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Outsiders provide new perspective and impartiality PDF Print E-mail

Here's an interesting article I picked up in the Financial Times:

Ian Gray fell into interim management nearly 20 years ago after a stint as chief executive of Tottenham Hotspur, in which he focused the troubled company on its core football and merchandising business.

Since then, he has jumped into dozens of companies, usually as senior adviser to existing management, although he has been known to take an official position if the executives are not up to the job. "I got excited about doing turnround and restructuring," he says. "I also get bored easily."

His expertise spans many sectors - everything from retailing and media to construction and engineering. But his assignments are universally short term. One recent stint lasted just four days, although others can span several months.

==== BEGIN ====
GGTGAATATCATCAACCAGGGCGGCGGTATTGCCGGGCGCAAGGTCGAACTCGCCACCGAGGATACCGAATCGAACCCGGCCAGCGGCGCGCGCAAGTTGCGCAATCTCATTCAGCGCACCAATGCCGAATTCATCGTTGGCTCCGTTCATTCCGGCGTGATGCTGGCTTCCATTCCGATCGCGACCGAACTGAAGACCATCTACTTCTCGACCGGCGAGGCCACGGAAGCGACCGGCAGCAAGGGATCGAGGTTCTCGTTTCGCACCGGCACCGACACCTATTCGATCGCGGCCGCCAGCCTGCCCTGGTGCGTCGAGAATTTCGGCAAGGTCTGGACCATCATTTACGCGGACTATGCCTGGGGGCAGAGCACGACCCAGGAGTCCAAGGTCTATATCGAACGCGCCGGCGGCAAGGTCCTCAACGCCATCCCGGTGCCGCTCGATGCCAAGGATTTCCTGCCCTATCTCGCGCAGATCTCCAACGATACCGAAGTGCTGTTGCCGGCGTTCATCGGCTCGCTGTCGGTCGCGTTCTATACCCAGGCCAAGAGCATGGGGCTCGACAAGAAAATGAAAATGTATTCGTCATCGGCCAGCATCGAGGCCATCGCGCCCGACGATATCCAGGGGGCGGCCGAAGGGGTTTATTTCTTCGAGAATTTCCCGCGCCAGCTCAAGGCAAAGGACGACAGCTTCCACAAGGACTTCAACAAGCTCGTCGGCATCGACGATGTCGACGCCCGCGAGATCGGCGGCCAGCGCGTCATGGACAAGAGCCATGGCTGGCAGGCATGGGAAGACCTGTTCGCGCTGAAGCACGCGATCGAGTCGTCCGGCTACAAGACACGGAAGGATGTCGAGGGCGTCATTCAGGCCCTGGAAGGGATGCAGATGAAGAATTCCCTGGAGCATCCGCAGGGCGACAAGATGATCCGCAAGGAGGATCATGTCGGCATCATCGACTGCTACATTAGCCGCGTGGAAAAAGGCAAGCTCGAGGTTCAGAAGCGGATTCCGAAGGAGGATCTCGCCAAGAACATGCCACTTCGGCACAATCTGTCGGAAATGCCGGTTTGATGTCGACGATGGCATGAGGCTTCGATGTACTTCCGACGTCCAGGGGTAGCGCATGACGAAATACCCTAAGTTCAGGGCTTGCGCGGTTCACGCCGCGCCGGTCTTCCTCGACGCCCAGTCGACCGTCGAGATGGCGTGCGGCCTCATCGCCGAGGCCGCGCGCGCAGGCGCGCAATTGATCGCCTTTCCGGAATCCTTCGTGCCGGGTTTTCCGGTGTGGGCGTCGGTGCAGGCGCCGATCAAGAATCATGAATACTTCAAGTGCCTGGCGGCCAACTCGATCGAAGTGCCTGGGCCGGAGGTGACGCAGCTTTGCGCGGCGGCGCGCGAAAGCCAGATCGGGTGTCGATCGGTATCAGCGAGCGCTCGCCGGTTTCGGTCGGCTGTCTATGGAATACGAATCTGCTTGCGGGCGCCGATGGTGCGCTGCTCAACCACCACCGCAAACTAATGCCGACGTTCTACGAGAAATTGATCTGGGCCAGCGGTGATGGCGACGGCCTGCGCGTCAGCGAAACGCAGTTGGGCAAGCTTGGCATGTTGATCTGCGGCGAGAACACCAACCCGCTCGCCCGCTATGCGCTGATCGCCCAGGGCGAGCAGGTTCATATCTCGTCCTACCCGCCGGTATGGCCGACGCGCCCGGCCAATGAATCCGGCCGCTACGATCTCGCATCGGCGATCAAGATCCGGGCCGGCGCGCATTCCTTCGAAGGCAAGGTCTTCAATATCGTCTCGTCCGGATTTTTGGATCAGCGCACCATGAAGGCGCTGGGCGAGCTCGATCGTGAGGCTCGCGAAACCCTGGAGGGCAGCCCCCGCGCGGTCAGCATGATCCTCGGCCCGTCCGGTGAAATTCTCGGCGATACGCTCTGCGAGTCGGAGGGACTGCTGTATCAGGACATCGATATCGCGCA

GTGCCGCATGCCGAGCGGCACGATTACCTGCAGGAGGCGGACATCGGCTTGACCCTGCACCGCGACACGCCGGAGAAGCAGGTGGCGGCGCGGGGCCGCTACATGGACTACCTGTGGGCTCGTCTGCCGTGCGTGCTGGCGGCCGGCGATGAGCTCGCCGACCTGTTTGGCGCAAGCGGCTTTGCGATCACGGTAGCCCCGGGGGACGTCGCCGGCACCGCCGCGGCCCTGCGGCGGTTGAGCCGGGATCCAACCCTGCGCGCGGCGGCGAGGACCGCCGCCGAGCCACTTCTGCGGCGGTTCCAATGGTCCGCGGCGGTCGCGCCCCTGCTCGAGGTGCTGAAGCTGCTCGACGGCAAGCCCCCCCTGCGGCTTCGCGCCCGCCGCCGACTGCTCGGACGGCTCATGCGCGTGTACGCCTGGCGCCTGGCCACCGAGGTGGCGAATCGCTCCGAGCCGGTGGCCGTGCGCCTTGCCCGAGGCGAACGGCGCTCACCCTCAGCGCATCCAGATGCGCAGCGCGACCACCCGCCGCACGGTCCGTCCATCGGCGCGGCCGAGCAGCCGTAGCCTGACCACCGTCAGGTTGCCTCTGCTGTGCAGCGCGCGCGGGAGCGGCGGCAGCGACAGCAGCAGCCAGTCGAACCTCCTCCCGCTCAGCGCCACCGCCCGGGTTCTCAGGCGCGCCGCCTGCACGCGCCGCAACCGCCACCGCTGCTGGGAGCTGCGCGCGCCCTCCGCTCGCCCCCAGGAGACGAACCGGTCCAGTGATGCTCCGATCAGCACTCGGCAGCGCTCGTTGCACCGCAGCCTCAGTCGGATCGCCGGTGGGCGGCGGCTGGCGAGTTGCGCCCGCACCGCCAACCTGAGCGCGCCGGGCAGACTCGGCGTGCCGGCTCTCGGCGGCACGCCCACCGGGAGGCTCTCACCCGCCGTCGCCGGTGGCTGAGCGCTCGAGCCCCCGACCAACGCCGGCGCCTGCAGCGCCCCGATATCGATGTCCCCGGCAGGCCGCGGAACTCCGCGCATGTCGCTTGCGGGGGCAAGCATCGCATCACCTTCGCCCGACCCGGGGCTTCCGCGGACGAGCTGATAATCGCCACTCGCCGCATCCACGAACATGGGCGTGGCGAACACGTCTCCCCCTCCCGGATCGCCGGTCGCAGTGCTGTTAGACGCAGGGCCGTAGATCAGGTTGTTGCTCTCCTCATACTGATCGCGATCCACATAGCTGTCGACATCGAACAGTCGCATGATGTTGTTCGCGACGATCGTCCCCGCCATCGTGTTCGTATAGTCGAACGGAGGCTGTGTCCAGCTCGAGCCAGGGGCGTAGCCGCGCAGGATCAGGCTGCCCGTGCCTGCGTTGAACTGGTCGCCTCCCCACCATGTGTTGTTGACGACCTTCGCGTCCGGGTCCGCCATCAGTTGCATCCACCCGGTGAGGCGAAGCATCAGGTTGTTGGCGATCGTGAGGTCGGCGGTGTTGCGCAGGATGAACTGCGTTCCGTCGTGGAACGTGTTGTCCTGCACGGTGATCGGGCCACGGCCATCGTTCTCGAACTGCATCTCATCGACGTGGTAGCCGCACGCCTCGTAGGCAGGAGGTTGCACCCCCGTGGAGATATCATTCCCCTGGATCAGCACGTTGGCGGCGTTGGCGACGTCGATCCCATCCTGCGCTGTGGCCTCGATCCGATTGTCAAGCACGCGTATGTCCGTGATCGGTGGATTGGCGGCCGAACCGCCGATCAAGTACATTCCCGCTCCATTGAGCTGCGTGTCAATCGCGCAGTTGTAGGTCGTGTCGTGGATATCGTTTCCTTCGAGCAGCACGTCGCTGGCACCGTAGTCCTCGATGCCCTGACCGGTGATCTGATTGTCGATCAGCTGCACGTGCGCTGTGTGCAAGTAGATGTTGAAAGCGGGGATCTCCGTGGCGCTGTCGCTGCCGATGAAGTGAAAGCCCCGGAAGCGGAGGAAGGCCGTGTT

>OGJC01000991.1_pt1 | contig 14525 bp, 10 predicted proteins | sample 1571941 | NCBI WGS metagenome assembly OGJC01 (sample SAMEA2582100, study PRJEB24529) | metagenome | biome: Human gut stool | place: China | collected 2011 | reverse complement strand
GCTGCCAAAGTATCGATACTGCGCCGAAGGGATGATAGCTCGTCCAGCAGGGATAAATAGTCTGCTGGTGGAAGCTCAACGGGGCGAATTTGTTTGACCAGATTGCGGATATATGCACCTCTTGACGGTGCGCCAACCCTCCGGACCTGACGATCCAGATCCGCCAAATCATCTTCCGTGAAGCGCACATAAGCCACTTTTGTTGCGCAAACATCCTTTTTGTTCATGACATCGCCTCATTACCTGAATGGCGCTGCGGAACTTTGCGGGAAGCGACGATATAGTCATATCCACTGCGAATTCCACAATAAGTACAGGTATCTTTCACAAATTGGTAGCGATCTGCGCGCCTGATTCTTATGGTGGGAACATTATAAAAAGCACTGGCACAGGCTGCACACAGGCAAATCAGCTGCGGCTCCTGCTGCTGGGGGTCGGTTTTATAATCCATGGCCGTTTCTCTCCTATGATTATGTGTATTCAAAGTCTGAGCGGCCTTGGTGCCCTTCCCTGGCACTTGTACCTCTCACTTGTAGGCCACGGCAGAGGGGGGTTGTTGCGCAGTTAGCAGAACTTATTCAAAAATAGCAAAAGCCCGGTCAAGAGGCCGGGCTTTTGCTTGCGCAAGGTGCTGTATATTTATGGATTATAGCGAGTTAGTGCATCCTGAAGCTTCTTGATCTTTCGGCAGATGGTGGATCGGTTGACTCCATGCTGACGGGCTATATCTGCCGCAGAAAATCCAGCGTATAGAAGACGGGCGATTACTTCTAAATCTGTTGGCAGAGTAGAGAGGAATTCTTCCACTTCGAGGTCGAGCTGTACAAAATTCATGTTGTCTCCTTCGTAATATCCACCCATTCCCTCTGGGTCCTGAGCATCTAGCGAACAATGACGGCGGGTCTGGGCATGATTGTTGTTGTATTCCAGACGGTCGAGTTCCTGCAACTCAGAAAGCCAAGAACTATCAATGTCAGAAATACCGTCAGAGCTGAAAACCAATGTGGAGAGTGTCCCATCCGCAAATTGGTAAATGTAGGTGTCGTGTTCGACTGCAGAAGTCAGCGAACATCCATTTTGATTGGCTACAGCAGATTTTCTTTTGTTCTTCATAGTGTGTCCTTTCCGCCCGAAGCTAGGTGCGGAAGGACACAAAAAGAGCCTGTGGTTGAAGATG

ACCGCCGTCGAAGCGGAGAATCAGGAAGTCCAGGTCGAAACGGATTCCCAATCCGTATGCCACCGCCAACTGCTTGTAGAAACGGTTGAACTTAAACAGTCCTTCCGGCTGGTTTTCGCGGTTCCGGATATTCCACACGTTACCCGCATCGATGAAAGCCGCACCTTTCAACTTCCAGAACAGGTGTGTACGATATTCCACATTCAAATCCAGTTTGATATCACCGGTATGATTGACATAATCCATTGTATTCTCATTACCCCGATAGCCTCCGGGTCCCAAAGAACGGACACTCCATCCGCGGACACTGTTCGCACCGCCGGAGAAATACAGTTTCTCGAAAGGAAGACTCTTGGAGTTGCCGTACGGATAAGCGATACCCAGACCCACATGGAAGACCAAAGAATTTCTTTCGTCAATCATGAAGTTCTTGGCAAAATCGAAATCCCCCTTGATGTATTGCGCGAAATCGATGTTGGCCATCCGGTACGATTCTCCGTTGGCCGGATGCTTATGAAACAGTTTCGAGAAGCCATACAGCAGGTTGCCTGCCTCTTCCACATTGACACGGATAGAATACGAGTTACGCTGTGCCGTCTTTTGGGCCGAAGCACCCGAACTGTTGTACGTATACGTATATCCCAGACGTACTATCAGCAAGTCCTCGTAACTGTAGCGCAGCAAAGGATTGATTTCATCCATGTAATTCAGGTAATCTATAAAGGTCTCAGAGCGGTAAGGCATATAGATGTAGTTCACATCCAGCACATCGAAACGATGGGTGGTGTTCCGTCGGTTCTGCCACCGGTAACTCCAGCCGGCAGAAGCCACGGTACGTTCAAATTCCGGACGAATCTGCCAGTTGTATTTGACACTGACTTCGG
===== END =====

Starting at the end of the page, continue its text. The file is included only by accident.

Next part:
Mr Gray, who has been advising Robert Dyas, the hardware retailer, is part of a growing cadre of interim managers - executives who chose at some point in their lives to make a career out of temporary assignments. Most have previously served at board level in their chosen area of expertise, whether it is finance, operations or human resource.

Many interims took their first short-term assignment while waiting for a permanent job to come through and then found they liked the flexibility of moving from company to company and industry to industry.

Read the full article on FT.com...